One of the tips that my mom gave me was to save time and use a food processor. I heeded her advice and chopped up the peppers, onion, and cabbage together. I processed the tomato separately, and I was happy that I did. The difference in texture and water content is too drastic. The tomatoes seemed to need a little more love when pulsing to get the course, even chop that I was looking to achieve.
Even with all the changes, the cooking steps provided my Food & Wine seemed to work well. When cooking down all of my ingredients, I was afraid that I was lacking liquid. However, by lowering my flame and stirring more frequently, I avoided that upset. I do think my version is a little chunkier than my mom's or some that I have seen online. I actually preferred it my way.
So, what's the lesson? Don't make excuses! Chow-Chow is simply a relish. How many different types of relish are out there?!! Don't freak out if you don't have every single ingredient. Have some fun, and experiment with another ingredients that make sense. Do taste and make any adjustments before canning. You can get a really good idea of your final product when you have finished cooking the relish. If the Chow-Chow is too salty, acidic, or sweet, fix it before it goes in the jar. Waiting a couple of weeks only helps to meld the flavors not fix your mistakes. With that, I wish you the best in your Chow-Chow adventures. Who knows? On one of those days when you just feel like canning, you might set a new standard for you and your family.
Inspired by Linton Hopkins and Mama Cat ;-)
Makes Approximately 2 ½ quarts
1 pound green bell peppers, seeds and stem removed
1 pound red bell peppers, seeds and stem removed
1 pound orange bell peppers, seeds and stem removed
1 pound yellow bell peppers, seeds and stem removed
2 pound yellow onion, root end and stem removed
1.5 pound green cabbage, core removed
2 pounds Roma tomatoes, cored
2 Tablespoons kosher salt
1.5 cups sugar
2 cups apple cider vinegar
1 cup water
1 tablespoon mustard seeds
1 teaspoon dry mustard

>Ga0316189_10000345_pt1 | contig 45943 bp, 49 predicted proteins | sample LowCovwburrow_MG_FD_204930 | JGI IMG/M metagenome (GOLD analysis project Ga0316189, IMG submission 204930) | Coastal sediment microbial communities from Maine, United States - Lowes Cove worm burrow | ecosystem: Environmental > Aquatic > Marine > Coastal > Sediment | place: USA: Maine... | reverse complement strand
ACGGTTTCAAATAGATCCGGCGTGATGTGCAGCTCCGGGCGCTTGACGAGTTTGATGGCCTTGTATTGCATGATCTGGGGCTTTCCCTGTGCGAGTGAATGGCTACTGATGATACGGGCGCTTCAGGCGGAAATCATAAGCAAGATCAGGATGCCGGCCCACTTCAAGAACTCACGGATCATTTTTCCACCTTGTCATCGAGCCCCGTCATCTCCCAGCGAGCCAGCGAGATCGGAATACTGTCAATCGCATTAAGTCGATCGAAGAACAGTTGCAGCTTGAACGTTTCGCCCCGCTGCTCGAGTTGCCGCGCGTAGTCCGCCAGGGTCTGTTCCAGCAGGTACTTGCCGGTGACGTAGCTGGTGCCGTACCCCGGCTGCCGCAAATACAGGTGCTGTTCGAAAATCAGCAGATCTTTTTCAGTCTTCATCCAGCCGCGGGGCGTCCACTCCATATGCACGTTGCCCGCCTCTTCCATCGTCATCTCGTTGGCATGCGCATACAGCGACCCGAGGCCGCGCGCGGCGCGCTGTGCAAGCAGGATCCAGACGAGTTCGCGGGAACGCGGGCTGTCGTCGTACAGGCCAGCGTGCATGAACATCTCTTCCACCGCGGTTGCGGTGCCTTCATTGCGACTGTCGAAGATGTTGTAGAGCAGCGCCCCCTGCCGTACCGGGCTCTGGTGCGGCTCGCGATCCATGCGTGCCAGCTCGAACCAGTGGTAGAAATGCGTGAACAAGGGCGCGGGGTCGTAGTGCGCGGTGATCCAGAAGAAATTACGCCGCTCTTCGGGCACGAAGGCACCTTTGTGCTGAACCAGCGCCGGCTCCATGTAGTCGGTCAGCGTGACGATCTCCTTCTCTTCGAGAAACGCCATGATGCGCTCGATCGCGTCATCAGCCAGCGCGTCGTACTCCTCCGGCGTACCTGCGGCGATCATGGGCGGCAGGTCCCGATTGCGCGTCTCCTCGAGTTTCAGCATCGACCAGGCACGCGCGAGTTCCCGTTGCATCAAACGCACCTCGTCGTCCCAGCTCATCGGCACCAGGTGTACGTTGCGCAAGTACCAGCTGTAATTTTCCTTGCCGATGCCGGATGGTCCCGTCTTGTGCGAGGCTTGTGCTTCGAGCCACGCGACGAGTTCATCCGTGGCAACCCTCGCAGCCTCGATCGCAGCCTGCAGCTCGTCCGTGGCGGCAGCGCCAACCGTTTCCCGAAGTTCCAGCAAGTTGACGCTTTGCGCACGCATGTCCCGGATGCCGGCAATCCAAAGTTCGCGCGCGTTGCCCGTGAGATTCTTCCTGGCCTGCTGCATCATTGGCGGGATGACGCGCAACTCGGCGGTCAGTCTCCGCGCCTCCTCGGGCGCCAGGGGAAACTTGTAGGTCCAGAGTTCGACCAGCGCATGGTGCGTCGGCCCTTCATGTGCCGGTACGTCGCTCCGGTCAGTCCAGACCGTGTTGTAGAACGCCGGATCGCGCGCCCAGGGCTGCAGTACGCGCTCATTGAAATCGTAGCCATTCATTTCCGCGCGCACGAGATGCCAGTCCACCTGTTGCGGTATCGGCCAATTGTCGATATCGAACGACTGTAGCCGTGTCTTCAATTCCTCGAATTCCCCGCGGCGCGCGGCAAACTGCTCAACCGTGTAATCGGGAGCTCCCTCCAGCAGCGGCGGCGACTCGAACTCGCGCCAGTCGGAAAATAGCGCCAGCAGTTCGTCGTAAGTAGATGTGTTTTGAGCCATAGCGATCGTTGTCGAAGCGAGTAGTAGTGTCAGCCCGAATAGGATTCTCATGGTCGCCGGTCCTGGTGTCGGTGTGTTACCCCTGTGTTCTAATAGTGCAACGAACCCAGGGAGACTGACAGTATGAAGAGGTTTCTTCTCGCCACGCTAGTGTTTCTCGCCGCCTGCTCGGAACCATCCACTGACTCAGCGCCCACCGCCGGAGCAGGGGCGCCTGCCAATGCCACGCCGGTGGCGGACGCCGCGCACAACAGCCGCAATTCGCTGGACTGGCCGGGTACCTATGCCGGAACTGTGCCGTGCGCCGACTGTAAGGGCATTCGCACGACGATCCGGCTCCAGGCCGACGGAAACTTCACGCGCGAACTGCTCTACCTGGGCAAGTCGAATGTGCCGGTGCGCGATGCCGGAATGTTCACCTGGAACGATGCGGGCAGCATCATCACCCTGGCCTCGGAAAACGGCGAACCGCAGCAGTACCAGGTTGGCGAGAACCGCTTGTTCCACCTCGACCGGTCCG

1 teaspoon crushed red pepper
1 tablespoon Old Bay
1 habanera, seeds and stem removed, finely chopped
1 tablespoon fresh ginger, finely chopped
1 tablespoon fresh turmeric, finely chopped
Process the bell peppers, onion, and cabbage in a food processor. Pulse until you have achieved a somewhat uniform small dice. Process in batches if needed. Place vegetables in a large colander placed in a slightly larger bowl. Process the tomatoes next. Pulse until a small and course chop is attained. Do this carefully to avoid making a puree. Place the tomatoes in the colander with the other vegetables. Sprinkle the vegetables with the salt. Gently toss the vegetables to distribute the salt. Cover the bowl and strainer with plastic wrap and allow the vegetables to drain over night.
The next day, heat the sugar, vinegar, water, mustard, crushed red pepper, and Old Bay in a large 4 quart pot. Stir to combine. Heat to boil, then add the drained vegetables, habanera, ginger, and turmeric to the pot. The remaining liquid from the vegetables can be discarded. Stir once again to combine.
Let the mixture simmer until all the vegetables have softened and a thick relish is achieved (about 45 minutes). Taste and adjust seasoning as needed.
Pack the hot relish in hot Mason jars leaving a 1/4 inch between the top of the relish and the jar lid. Tightly secure all the tops. Submerge the closed jars in 180°F water until the bubble at the top of the jars inverts. This takes about 10 minutes. It might take a day for the bubble at the top of the jar to invert, so don't flip out if a jar or 2 hasn't gotten to that point after 10 minutes. Carefully, remove the jars from the water and wipe down. Label appropriately with the product name and date of canning. Store in a cool, dark place for at least 2 weeks to allow all the flavors to meld.
Use as you would any relish on hotdogs, sandwiches, or a condiment on other savory dishes. Offer them as gifts. Impress your mama.